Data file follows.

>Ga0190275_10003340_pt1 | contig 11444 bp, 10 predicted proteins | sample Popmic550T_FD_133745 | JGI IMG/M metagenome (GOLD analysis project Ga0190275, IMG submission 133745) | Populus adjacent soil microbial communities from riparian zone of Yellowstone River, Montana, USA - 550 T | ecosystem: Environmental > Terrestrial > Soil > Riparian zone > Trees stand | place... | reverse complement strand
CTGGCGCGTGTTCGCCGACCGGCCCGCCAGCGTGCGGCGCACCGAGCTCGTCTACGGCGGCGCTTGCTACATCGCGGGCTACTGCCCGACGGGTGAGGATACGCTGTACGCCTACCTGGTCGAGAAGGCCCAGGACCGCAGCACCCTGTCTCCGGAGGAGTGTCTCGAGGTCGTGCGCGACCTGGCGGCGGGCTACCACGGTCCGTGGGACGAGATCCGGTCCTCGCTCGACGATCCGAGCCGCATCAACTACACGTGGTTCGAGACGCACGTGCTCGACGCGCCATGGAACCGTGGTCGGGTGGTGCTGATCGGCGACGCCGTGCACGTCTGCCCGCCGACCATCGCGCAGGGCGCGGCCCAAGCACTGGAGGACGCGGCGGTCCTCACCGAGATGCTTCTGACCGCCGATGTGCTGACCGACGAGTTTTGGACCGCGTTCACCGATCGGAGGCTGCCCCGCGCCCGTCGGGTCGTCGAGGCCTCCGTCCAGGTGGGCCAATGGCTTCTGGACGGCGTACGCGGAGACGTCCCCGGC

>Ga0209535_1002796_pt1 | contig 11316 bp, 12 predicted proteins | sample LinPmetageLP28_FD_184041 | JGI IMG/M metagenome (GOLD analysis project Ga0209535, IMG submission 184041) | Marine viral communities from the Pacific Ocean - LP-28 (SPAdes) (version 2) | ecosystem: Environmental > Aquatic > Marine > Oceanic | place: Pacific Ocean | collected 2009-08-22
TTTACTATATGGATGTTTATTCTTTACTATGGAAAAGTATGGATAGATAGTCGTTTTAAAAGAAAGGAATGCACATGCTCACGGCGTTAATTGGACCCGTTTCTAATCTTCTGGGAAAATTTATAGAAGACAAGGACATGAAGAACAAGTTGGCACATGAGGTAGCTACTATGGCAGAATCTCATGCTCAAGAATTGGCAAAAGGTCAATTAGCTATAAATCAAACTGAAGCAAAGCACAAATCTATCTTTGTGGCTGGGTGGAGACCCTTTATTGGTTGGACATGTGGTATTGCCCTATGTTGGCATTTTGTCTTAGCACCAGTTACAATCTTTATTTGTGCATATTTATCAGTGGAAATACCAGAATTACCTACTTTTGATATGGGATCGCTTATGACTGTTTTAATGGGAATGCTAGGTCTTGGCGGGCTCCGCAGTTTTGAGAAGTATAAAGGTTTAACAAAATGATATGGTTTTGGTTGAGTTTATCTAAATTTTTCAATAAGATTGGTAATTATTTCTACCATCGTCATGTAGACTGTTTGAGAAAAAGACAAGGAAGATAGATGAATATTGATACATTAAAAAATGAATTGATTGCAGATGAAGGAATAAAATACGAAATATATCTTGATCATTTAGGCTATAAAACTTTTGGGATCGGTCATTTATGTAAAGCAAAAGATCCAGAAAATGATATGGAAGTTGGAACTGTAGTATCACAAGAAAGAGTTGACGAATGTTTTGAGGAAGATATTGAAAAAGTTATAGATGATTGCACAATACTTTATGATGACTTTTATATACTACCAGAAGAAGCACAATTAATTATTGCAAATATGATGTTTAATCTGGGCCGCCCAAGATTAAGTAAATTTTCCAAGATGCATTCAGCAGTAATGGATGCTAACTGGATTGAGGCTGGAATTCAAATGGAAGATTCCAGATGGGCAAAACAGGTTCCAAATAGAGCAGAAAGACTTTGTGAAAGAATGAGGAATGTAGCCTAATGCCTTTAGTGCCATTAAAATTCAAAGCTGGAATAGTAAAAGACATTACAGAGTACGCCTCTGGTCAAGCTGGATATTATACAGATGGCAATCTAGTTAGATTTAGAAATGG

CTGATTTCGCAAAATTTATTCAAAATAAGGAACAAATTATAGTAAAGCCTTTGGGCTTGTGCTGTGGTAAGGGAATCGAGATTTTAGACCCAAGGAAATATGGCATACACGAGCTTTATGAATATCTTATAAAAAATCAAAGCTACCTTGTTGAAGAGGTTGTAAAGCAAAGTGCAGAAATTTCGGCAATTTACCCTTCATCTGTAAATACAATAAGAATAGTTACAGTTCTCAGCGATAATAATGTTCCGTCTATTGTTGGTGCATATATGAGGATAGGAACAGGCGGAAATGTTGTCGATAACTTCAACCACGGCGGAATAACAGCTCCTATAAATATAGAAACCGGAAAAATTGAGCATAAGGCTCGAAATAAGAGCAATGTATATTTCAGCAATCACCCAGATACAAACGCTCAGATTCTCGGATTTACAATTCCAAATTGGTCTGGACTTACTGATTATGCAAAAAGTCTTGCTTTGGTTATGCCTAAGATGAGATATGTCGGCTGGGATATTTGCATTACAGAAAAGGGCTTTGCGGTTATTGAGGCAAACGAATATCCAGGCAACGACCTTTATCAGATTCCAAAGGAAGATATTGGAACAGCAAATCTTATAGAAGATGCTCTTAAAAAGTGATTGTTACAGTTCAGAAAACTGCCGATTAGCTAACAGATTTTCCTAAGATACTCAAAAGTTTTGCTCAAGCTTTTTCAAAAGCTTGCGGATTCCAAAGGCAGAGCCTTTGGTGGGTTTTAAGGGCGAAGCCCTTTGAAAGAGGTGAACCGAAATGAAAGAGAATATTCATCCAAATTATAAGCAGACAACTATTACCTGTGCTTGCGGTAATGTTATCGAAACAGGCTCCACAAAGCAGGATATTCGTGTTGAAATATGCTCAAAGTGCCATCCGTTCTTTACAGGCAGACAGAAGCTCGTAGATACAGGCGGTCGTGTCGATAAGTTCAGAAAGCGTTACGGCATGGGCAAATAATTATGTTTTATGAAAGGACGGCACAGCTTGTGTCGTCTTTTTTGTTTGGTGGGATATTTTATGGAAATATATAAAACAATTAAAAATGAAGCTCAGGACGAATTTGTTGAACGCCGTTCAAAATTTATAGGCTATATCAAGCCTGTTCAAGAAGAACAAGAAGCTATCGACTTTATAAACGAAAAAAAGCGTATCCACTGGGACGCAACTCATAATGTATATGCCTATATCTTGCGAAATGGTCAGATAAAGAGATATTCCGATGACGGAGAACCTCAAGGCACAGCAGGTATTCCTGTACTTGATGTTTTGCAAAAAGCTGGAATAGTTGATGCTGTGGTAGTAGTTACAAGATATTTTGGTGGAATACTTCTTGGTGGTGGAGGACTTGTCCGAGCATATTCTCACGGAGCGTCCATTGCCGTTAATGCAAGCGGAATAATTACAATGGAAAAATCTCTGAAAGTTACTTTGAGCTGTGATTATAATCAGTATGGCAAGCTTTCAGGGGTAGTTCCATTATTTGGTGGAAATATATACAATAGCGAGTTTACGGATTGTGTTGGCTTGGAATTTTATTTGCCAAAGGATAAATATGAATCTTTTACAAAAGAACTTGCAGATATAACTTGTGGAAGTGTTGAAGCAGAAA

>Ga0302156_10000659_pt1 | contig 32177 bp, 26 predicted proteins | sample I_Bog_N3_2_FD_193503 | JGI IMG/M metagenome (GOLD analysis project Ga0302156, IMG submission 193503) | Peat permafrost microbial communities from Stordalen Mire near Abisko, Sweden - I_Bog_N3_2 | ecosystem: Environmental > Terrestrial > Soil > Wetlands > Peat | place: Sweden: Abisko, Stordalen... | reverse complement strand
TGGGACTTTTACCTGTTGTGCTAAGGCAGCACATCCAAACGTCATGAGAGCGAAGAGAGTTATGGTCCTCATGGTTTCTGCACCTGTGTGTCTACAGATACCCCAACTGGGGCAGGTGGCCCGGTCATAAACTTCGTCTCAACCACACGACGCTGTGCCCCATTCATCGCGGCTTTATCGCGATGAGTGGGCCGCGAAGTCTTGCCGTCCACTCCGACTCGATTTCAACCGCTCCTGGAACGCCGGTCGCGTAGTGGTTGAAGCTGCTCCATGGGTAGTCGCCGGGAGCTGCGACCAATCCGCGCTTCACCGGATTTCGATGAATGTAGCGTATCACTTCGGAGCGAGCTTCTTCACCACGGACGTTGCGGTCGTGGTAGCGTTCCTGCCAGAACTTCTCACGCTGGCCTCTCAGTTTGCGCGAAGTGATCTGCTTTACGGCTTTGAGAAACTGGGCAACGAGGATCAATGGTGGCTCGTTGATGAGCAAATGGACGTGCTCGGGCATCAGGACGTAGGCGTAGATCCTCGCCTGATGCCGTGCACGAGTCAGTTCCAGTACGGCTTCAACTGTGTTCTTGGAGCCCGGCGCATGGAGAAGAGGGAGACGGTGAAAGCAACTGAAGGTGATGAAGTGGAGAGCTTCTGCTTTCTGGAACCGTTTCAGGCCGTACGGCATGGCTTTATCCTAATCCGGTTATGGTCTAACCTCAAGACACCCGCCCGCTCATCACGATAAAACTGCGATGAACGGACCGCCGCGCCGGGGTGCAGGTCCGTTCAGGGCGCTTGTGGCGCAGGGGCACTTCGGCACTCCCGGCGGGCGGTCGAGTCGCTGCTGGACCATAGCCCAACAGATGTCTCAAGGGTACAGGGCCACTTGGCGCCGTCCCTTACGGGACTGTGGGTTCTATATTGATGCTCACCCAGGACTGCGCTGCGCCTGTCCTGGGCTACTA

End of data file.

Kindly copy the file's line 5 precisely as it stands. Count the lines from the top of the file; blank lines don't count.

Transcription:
CTGATTTCGCAAAATTTATTCAAAATAAGGAACAAATTATAGTAAAGCCTTTGGGCTTGTGCTGTGGTAAGGGAATCGAGATTTTAGACCCAAGGAAATATGGCATACACGAGCTTTATGAATATCTTATAAAAAATCAAAGCTACCTTGTTGAAGAGGTTGTAAAGCAAAGTGCAGAAATTTCGGCAATTTACCCTTCATCTGTAAATACAATAAGAATAGTTACAGTTCTCAGCGATAATAATGTTCCGTCTATTGTTGGTGCATATATGAGGATAGGAACAGGCGGAAATGTTGTCGATAACTTCAACCACGGCGGAATAACAGCTCCTATAAATATAGAAACCGGAAAAATTGAGCATAAGGCTCGAAATAAGAGCAATGTATATTTCAGCAATCACCCAGATACAAACGCTCAGATTCTCGGATTTACAATTCCAAATTGGTCTGGACTTACTGATTATGCAAAAAGTCTTGCTTTGGTTATGCCTAAGATGAGATATGTCGGCTGGGATATTTGCATTACAGAAAAGGGCTTTGCGGTTATTGAGGCAAACGAATATCCAGGCAACGACCTTTATCAGATTCCAAAGGAAGATATTGGAACAGCAAATCTTATAGAAGATGCTCTTAAAAAGTGATTGTTACAGTTCAGAAAACTGCCGATTAGCTAACAGATTTTCCTAAGATACTCAAAAGTTTTGCTCAAGCTTTTTCAAAAGCTTGCGGATTCCAAAGGCAGAGCCTTTGGTGGGTTTTAAGGGCGAAGCCCTTTGAAAGAGGTGAACCGAAATGAAAGAGAATATTCATCCAAATTATAAGCAGACAACTATTACCTGTGCTTGCGGTAATGTTATCGAAACAGGCTCCACAAAGCAGGATATTCGTGTTGAAATATGCTCAAAGTGCCATCCGTTCTTTACAGGCAGACAGAAGCTCGTAGATACAGGCGGTCGTGTCGATAAGTTCAGAAAGCGTTACGGCATGGGCAAATAATTATGTTTTATGAAAGGACGGCACAGCTTGTGTCGTCTTTTTTGTTTGGTGGGATATTTTATGGAAATATATAAAACAATTAAAAATGAAGCTCAGGACGAATTTGTTGAACGCCGTTCAAAATTTATAGGCTATATCAAGCCTGTTCAAGAAGAACAAGAAGCTATCGACTTTATAAACGAAAAAAAGCGTATCCACTGGGACGCAACTCATAATGTATATGCCTATATCTTGCGAAATGGTCAGATAAAGAGATATTCCGATGACGGAGAACCTCAAGGCACAGCAGGTATTCCTGTACTTGATGTTTTGCAAAAAGCTGGAATAGTTGATGCTGTGGTAGTAGTTACAAGATATTTTGGTGGAATACTTCTTGGTGGTGGAGGACTTGTCCGAGCATATTCTCACGGAGCGTCCATTGCCGTTAATGCAAGCGGAATAATTACAATGGAAAAATCTCTGAAAGTTACTTTGAGCTGTGATTATAATCAGTATGGCAAGCTTTCAGGGGTAGTTCCATTATTTGGTGGAAATATATACAATAGCGAGTTTACGGATTGTGTTGGCTTGGAATTTTATTTGCCAAAGGATAAATATGAATCTTTTACAAAAGAACTTGCAGATATAACTTGTGGAAGTGTTGAAGCAGAAA